In a recent study published in JAMA Network Open, researchers examined the brain architecture and neurophysiological features of adolescent soccer players.
The neurological effects of head injuries on adolescent soccer players are unclear. While American football can promote teamwork, repeated subconcussive hits, particularly in young athletes, can cause neurological problems.
Studies have shown that collision sports athletes have reduced cortical thickness, but current high school and college football players show greater reduction in brain volume and cortical thinning in frontotemporal regions. Resting-state functional magnetic resonance imaging (RS-fMRI) functional connectivity indicated neurophysiological changes caused by repeated head injuries.
About the Study
In the present study, researchers used advanced neuroimaging techniques to assess brain anatomy and neurophysiology in high school soccer players and participants in non-contact sports.
The team paired adolescent soccer players with control subjects participating in non-contact sports such as tennis, swimming, and cross-country from five high school sports programs, based on age, school, and male gender. They performed imaging studies between May and July 2021 and in the following year, analyzing the data between February and November 2023.
The study participants were exposed to soccer and non-contact sports. The study findings included structural MRI data examining cortical sulcal depth, thickness, gyrification, RS-fMRI data examining amplitude of low-frequency fluctuations (ALFF), resting-state functional connectivity (RS-FC), and regional homogeneity (ReHo).
The team consisted of individuals aged 13 to 18 years, currently members of a high school soccer team or a non-contact sports team. They excluded individuals with a history of moderate to severe traumatic brain injuries (TBI), control athletes participating in organized contact sports, and MRI contraindications.
Initially, the team created a reference volume and its skull-stripped version, registering the BOLD reference to T1-weighted images. They excluded individuals with head movements and framewise displacement of more than 3.0 mm and 3.0 degrees from the fMRI analyses, and reproduced the BOLD time series in its original, natural space. The team selected the dorsolateral prefrontal cortex (DLPFC) due to its involvement in brain injuries as a region of interest (ROI). The team considered age, number of previous brain injuries, body mass index (BMI), Patient Health Questionnaire (PHQ-9) scores for depression, Generalized Anxiety Disorder (GAD-7) scores for anxiety, and intracranial volume as variables in the study.
Overall, 275 males (205 soccer players; 189 White (92%), five Asians and eight Black or African American; 70 control subjects; 64 White (92%), four Asians and one African American or Black were analyzed. The average age of the participants was 16 years. Compared to the control players, soccer players showed significant cortical thinning, particularly in the anterior occipital regions such as the precentral gyri on the right side and the superior frontal gyri on the left side.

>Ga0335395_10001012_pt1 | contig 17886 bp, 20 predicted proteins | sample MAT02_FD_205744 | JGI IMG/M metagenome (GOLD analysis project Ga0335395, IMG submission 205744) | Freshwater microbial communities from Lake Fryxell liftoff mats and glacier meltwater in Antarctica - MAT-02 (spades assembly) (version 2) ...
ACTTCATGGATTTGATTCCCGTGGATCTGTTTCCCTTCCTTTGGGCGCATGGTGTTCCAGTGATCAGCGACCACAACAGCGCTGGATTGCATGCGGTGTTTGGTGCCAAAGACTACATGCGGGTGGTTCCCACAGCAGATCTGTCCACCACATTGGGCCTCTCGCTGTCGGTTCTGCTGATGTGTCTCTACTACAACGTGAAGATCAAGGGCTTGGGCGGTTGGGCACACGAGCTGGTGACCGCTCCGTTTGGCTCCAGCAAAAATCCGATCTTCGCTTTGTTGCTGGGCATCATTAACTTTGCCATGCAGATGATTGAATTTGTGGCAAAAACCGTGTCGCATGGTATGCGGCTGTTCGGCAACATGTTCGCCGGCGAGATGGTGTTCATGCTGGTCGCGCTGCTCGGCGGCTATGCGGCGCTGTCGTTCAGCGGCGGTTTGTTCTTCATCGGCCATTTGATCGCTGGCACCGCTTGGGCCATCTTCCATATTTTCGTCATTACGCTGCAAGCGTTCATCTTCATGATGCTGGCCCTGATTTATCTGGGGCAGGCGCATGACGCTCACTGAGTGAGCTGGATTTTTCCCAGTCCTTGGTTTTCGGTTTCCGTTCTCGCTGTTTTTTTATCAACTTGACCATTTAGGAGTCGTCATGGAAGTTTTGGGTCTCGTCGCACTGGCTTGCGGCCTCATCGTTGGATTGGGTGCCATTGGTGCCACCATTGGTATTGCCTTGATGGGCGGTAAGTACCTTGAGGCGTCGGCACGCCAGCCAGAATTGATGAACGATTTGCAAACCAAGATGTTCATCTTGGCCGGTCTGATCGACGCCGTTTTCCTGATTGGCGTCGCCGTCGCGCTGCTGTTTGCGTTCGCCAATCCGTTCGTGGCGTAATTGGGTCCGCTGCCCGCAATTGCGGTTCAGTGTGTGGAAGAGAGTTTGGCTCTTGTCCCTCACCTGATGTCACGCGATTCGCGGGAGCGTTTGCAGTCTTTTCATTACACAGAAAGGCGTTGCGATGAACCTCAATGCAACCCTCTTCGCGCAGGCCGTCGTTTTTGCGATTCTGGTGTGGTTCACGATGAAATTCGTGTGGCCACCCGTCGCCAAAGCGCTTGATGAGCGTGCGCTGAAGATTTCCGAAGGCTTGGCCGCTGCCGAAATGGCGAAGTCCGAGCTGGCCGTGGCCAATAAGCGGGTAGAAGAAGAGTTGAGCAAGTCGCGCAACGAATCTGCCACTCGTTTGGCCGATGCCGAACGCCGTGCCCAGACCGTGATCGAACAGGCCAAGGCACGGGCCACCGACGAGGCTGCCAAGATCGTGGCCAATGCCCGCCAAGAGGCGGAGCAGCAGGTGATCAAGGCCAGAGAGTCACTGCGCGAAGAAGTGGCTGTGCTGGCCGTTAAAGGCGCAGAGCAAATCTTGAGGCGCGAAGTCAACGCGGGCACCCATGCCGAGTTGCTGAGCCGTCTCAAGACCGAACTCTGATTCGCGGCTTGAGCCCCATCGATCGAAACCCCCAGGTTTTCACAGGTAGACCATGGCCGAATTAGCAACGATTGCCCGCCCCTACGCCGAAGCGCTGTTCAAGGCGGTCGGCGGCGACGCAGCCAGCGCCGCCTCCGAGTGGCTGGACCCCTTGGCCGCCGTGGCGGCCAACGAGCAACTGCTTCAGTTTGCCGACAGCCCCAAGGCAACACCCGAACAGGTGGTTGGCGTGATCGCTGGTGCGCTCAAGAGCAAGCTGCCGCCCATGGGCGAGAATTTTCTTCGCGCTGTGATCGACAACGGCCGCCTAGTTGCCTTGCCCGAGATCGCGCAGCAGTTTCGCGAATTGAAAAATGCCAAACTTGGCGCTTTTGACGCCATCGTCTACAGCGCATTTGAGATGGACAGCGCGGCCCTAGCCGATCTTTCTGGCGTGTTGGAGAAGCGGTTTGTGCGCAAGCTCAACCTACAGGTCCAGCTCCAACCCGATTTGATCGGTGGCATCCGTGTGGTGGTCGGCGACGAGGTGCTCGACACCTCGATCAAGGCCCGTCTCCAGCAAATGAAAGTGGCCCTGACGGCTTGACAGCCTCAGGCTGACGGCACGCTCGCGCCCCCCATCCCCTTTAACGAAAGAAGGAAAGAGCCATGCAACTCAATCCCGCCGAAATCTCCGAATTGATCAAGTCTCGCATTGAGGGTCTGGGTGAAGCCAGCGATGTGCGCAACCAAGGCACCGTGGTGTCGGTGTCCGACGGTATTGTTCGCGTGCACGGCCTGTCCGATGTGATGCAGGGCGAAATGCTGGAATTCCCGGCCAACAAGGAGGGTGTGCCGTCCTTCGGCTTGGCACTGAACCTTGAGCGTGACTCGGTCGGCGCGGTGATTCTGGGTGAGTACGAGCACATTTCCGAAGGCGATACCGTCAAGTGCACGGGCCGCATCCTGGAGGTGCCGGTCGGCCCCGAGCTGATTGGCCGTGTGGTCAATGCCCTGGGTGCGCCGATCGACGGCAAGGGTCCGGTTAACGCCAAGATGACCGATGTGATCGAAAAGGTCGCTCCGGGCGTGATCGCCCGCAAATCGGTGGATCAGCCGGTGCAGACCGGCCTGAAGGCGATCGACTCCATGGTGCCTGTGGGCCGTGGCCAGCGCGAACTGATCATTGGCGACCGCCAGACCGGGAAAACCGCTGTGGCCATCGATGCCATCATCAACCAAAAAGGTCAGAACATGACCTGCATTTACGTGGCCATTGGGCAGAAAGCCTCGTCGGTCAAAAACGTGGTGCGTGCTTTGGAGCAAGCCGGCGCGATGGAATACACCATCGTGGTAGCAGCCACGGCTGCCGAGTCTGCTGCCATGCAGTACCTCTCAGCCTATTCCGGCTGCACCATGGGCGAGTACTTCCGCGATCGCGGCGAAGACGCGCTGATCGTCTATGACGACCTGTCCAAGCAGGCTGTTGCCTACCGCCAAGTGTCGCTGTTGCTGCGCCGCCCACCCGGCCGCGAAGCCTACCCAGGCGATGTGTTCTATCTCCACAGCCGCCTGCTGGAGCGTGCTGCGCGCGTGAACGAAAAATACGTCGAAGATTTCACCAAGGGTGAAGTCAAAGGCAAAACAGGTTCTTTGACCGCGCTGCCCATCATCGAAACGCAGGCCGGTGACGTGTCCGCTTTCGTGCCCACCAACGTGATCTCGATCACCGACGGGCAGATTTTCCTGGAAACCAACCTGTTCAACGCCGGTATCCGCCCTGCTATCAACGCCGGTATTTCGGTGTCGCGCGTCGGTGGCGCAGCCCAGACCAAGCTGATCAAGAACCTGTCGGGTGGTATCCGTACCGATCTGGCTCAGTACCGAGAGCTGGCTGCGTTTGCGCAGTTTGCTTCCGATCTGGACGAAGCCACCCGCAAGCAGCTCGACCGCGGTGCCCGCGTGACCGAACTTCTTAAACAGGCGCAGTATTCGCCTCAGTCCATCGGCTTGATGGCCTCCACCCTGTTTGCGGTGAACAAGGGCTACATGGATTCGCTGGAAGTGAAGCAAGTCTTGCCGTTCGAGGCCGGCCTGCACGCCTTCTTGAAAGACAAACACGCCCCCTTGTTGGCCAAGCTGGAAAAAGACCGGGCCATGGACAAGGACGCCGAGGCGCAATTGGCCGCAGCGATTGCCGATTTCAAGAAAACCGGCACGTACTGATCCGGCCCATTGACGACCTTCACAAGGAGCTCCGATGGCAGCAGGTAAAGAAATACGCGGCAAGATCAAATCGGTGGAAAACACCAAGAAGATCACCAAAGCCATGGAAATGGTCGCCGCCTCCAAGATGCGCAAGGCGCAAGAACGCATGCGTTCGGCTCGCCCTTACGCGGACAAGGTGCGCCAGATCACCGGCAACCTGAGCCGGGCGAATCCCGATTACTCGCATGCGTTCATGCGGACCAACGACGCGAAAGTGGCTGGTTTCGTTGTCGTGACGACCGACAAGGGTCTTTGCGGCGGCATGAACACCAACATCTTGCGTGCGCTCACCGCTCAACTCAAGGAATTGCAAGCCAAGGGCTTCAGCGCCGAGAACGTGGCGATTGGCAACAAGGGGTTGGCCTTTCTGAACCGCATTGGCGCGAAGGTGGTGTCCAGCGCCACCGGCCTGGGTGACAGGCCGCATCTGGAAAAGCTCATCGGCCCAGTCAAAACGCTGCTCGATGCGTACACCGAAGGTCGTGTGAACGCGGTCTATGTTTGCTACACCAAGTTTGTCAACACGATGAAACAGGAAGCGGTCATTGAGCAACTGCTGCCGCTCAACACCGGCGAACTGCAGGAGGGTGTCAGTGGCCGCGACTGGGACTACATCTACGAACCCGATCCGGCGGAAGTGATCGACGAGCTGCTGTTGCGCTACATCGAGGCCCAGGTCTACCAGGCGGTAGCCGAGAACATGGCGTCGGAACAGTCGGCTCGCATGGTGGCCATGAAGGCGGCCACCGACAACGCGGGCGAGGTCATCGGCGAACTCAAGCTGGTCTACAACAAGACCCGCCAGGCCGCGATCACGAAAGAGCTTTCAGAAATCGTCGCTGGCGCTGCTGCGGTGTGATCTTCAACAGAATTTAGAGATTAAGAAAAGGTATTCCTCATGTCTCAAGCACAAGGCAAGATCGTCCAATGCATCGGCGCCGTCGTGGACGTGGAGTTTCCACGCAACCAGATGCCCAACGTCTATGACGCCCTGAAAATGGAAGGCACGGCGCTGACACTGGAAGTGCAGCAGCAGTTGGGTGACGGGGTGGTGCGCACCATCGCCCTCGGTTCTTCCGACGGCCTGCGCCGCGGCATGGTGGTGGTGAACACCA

Conversely, soccer players showed increased cortical thickness in the left cingulate cortex and in the caudal cingulate cortex in the anterior and posterior regions of the right hemisphere, respectively. Soccer players exhibited greater sulcal depth in the precuneus, precentral gyri, and cingulate cortex, particularly in the lower part of the parietal lobe and in the caudal cingulate cortex regions of the anterior part of the right hemisphere, in comparison to control subjects.
Comparatively, soccer players had increased gyrification in various regions of both hemispheres, including the frontoparietal areas, cingulate cortex, lingual gyrus, and precuneus. In contrast, the team observed reduced gyrification in the pericalcarine, superior temporal gyri, pars orbitalis gyri, and caudal cingulate cortex of the anterior brain, compared to control subjects.
The team found significantly lower ALFF values in the cingulate cortex and frontal lobes of soccer players, including the left triangular, superior, and middle frontal gyri; precentral gyrus; anterior and middle cingulate cortex; and bilateral insular regions. Conversely, they observed increased ALFF in the medial occipital areas of the left hemisphere of soccer players, including the calcarine and lingual gyri.
Similarly, the team noted significantly higher regional homogeneity in the occipitotemporal brain regions of soccer players compared to control subjects, including the sulcus calcarinus, middle, lingual, and inferior occipital gyri, as well as inferior and middle temporal gyri. In contrast, the team observed markedly lower regional homogeneity in the right and left precentral gyri and in the medial brain regions, including the bilateral posterior and middle cingulate cortex, putamen, and insula.
Overall, the study revealed cortical thinning in the frontal and occipital areas, thickening in the cingulate cortex, greater sulcal depth, and increased gyrification in the brains of developing soccer players compared to control subjects. Local brain activity patterns indicated lower ALFF in the frontal region and higher ALFF in the occipital region. Brain signal coherence was similar, with lower ReHo in the medial and frontal areas and higher ReHo in the occipitotemporal regions. The study findings also highlighted the continuous growth and maturation of the gyri and sulci of the cortex, which are essential for the developmental trajectory from childhood to adolescence.